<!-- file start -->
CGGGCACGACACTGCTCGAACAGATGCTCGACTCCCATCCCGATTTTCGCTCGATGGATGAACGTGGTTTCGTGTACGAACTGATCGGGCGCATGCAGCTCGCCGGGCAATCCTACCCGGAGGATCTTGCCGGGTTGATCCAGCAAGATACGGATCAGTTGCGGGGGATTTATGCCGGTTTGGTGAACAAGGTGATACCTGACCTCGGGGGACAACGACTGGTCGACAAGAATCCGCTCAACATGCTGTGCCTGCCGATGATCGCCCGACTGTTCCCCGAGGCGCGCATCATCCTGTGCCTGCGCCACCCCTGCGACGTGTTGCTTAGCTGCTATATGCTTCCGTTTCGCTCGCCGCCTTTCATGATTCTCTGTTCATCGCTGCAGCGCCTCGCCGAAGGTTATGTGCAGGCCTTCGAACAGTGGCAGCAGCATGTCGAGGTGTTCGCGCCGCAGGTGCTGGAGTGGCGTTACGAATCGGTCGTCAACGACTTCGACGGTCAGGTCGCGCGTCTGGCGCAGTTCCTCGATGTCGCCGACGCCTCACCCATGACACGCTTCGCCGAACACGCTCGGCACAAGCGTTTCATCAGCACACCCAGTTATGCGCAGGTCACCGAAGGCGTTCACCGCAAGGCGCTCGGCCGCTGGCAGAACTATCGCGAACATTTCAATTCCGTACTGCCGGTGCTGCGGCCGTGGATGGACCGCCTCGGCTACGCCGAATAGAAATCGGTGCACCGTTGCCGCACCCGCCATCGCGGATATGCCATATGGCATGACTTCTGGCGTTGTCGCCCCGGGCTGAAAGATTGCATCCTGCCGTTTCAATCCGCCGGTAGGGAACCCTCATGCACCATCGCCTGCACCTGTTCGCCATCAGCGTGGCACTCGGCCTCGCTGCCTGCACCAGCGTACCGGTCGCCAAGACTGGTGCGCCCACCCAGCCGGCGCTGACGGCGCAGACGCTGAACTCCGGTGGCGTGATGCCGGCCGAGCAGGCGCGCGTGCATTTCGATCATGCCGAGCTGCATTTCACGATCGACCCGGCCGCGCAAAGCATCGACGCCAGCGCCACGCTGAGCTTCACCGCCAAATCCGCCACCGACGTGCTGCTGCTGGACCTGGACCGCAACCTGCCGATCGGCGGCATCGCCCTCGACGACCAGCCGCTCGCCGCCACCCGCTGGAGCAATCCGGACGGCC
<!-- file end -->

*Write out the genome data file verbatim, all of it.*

CGGGCACGACACTGCTCGAACAGATGCTCGACTCCCATCCCGATTTTCGCTCGATGGATGAACGTGGTTTCGTGTACGAACTGATCGGGCGCATGCAGCTCGCCGGGCAATCCTACCCGGAGGATCTTGCCGGGTTGATCCAGCAAGATACGGATCAGTTGCGGGGGATTTATGCCGGTTTGGTGAACAAGGTGATACCTGACCTCGGGGGACAACGACTGGTCGACAAGAATCCGCTCAACATGCTGTGCCTGCCGATGATCGCCCGACTGTTCCCCGAGGCGCGCATCATCCTGTGCCTGCGCCACCCCTGCGACGTGTTGCTTAGCTGCTATATGCTTCCGTTTCGCTCGCCGCCTTTCATGATTCTCTGTTCATCGCTGCAGCGCCTCGCCGAAGGTTATGTGCAGGCCTTCGAACAGTGGCAGCAGCATGTCGAGGTGTTCGCGCCGCAGGTGCTGGAGTGGCGTTACGAATCGGTCGTCAACGACTTCGACGGTCAGGTCGCGCGTCTGGCGCAGTTCCTCGATGTCGCCGACGCCTCACCCATGACACGCTTCGCCGAACACGCTCGGCACAAGCGTTTCATCAGCACACCCAGTTATGCGCAGGTCACCGAAGGCGTTCACCGCAAGGCGCTCGGCCGCTGGCAGAACTATCGCGAACATTTCAATTCCGTACTGCCGGTGCTGCGGCCGTGGATGGACCGCCTCGGCTACGCCGAATAGAAATCGGTGCACCGTTGCCGCACCCGCCATCGCGGATATGCCATATGGCATGACTTCTGGCGTTGTCGCCCCGGGCTGAAAGATTGCATCCTGCCGTTTCAATCCGCCGGTAGGGAACCCTCATGCACCATCGCCTGCACCTGTTCGCCATCAGCGTGGCACTCGGCCTCGCTGCCTGCACCAGCGTACCGGTCGCCAAGACTGGTGCGCCCACCCAGCCGGCGCTGACGGCGCAGACGCTGAACTCCGGTGGCGTGATGCCGGCCGAGCAGGCGCGCGTGCATTTCGATCATGCCGAGCTGCATTTCACGATCGACCCGGCCGCGCAAAGCATCGACGCCAGCGCCACGCTGAGCTTCACCGCCAAATCCGCCACCGACGTGCTGCTGCTGGACCTGGACCGCAACCTGCCGATCGGCGGCATCGCCCTCGACGACCAGCCGCTCGCCGCCACCCGCTGGAGCAATCCGGACGGCC